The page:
|About the Book|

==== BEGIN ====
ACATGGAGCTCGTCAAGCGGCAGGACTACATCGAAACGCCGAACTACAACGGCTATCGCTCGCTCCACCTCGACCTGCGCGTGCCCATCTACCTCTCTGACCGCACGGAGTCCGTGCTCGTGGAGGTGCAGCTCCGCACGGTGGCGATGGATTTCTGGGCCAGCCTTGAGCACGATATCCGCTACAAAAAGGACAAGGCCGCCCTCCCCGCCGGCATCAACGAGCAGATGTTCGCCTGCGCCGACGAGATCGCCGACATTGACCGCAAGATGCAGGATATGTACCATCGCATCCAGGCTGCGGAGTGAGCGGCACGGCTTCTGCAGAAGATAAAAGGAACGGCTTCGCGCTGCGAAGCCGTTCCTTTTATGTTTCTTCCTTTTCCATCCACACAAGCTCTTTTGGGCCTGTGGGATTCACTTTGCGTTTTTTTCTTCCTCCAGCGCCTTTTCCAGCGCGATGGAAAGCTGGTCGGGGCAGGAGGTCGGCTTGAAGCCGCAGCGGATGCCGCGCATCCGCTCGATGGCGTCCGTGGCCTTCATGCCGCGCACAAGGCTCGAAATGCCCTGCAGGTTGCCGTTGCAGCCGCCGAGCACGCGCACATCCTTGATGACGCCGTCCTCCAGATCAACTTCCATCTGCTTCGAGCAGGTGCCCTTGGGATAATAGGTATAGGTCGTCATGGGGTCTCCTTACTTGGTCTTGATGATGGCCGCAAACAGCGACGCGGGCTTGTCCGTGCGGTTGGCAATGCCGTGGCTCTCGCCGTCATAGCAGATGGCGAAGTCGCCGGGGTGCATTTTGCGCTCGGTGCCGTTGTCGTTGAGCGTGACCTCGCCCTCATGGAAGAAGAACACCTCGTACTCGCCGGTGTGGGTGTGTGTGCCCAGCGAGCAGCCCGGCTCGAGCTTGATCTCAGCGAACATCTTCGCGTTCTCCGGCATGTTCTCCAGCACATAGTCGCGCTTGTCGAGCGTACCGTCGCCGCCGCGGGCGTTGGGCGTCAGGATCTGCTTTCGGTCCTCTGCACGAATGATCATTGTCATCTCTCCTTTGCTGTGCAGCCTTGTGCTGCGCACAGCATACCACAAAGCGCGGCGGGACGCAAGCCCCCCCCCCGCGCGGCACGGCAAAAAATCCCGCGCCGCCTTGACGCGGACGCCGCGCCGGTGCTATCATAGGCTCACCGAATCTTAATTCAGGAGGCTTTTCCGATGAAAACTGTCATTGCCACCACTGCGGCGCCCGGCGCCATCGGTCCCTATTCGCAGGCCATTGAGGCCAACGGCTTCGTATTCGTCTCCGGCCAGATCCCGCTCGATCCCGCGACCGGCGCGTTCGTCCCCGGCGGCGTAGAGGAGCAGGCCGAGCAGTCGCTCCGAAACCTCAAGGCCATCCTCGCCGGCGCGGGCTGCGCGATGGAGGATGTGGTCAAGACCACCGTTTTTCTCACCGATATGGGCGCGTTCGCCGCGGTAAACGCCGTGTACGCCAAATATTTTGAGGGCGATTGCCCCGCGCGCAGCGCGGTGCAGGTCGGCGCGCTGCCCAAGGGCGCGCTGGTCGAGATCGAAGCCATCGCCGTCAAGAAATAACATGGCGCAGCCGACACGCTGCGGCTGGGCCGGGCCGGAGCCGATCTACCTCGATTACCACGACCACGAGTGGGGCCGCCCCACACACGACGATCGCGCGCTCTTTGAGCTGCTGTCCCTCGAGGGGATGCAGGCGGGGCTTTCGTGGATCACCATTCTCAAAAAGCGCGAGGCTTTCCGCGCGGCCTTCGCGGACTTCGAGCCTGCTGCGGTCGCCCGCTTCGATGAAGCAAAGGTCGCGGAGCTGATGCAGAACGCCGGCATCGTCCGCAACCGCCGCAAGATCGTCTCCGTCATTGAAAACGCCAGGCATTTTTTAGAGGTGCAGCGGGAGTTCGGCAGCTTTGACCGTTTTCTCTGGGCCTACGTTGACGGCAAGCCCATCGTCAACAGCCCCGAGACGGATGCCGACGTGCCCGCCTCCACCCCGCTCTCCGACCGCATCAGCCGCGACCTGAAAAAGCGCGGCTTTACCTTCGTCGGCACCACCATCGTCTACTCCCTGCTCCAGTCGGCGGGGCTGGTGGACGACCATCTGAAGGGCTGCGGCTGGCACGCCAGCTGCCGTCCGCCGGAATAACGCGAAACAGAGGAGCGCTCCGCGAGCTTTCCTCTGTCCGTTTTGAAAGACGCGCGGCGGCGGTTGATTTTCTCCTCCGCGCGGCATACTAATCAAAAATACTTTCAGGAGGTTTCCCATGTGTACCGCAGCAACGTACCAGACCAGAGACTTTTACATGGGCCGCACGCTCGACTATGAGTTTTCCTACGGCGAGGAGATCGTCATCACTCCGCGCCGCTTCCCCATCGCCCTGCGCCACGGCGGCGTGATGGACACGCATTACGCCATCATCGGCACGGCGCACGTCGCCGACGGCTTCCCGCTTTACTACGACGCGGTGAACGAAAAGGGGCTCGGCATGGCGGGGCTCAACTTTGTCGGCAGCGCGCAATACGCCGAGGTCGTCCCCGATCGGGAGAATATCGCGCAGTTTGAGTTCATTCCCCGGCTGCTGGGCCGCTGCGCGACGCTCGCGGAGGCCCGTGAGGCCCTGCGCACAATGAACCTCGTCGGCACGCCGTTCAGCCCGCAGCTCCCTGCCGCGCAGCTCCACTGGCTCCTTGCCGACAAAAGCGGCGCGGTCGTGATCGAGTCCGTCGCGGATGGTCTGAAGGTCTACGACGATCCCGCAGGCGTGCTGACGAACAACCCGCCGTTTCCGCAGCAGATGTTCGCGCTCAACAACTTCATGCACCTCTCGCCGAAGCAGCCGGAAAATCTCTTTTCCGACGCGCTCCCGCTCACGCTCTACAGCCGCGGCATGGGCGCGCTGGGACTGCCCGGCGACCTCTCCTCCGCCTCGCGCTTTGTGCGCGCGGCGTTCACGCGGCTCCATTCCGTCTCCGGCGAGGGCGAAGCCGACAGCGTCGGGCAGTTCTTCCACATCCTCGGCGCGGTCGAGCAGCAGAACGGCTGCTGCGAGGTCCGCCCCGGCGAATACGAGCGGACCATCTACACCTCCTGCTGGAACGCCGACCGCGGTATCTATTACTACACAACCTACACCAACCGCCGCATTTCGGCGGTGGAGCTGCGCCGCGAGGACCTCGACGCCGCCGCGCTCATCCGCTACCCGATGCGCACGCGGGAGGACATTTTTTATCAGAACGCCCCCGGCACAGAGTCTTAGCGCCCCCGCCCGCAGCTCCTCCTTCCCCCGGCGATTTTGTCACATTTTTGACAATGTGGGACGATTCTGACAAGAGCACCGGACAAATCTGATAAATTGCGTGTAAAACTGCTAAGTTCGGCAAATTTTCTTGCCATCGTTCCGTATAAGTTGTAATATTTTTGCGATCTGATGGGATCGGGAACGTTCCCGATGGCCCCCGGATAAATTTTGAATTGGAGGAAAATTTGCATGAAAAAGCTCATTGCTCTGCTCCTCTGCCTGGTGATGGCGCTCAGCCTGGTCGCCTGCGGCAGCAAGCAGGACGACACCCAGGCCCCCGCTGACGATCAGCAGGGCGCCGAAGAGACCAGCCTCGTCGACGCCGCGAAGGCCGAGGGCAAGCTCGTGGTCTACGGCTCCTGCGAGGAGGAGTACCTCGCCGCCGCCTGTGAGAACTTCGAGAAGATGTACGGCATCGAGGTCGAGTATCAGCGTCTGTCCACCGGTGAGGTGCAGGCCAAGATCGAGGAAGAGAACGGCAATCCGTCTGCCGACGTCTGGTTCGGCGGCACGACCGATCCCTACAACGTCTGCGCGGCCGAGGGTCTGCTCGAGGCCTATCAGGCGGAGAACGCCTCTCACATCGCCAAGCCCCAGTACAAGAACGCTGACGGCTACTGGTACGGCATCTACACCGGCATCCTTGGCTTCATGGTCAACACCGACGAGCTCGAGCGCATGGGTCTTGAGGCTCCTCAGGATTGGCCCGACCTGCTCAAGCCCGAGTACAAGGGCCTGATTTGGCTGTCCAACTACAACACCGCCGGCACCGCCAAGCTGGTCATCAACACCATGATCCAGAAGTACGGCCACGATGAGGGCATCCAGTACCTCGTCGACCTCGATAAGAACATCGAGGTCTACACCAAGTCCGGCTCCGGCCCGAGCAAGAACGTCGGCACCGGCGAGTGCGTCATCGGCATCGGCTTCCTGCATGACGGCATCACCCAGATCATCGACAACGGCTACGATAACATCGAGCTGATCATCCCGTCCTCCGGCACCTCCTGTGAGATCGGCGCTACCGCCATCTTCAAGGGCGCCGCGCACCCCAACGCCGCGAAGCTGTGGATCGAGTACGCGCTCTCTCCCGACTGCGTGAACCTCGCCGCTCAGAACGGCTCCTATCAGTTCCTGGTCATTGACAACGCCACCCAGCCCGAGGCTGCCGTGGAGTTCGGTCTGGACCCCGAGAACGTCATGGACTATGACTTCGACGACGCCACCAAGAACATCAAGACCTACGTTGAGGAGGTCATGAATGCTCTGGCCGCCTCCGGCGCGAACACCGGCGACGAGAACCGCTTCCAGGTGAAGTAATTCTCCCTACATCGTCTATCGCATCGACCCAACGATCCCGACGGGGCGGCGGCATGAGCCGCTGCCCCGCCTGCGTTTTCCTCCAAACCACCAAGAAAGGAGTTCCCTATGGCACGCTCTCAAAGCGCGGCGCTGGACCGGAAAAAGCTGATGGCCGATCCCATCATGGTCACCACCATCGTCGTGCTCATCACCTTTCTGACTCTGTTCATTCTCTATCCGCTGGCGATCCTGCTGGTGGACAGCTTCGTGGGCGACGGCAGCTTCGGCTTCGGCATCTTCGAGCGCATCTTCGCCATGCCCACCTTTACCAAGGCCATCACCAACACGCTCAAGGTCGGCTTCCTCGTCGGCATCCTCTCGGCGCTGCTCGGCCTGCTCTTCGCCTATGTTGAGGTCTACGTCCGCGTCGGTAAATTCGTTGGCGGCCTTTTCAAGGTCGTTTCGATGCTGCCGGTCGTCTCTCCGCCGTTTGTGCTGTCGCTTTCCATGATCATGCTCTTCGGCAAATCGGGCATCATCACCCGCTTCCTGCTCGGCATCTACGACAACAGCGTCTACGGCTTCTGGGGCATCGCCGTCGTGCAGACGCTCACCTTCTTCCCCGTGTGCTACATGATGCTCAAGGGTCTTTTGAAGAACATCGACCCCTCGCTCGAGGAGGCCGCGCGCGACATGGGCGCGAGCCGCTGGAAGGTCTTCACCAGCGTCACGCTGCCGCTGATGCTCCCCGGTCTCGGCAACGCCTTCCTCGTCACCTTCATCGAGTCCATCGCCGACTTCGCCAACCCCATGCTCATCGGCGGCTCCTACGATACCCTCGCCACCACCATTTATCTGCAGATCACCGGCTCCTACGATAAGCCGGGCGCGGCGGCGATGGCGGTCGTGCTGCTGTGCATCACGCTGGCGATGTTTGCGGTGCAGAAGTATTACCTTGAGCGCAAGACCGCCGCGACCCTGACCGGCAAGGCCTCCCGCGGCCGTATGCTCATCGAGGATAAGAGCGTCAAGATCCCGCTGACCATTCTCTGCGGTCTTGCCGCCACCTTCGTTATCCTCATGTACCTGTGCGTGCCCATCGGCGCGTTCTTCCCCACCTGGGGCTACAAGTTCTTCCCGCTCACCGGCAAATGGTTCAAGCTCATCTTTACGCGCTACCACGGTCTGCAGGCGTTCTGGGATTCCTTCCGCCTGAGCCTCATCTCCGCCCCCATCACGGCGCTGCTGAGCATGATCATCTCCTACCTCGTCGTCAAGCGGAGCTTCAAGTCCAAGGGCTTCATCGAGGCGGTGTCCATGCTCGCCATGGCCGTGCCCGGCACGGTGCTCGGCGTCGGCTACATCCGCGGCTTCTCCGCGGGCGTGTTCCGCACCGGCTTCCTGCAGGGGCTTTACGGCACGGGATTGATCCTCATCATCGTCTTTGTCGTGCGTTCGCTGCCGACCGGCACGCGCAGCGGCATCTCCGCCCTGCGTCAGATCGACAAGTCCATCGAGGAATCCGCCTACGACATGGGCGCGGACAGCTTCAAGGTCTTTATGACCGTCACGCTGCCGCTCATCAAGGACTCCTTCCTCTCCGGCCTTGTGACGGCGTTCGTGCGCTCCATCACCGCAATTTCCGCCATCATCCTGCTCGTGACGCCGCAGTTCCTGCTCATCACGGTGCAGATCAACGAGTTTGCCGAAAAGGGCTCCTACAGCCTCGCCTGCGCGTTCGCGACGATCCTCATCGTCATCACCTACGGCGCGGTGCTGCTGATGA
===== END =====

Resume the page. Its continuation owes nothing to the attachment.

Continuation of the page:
This book is the result of extensive ethnographic research that has analysed the experiences of young people from immigrant families in the Nordic cities of Copenhagen, Gothenburg and Oslo. Concepts of cultural and urban studies, sociology, educationMoreThis book is the result of extensive ethnographic research that has analysed the experiences of young people from immigrant families in the Nordic cities of Copenhagen, Gothenburg and Oslo. Concepts of cultural and urban studies, sociology, education and other disciplines are used - inclusion/exclusion, territorial stigmatisation, post-colonialism and critical race theory. In many ways suburban youth are to be viewed as a class-in-itself: objectified by curricula and school practices, often vilified, downtrodden and symbolically exploited in the mainstream media and common understanding. At the same time their youth cultures evoke the other half of the Marxist class concept, the class-for-itself, in understanding youth sub-cultures as creative collective responses and resistance to a shared social situation. The hip-hop cultures of youth in multicultural areas are often postmodern in identity-play and aesthetics, but by no means de-politicised, and furthermore these youths display creativity in the social media where they challenge dominant discourses of place, identity and belonging in society.The Nordic countries are often seen as the home of egalitarianism and decent hosts of immigrants, but this book reveals a more complicated picture. Inclusion and multiculturalism may be key words in Nordic educational policy, but analyses of curricula and teaching practices show that these goals are far from realised. Curricula stress a Nordic, Western and Christian cultural heritage, school practices recommend migrants to adapt to life style of the natives and residential segregation is a central factor in mechanisms of exclusion. All major cities in the Nordic countries have immigrant-dense areas, primarily in suburbs that were originally built for the upwardly mobile native working class. This segregation means less opportunities in the educational system and it is difficult to apply for a job from the wrong address. At the same time these areas have become the nests of creative and resistant youth cultures.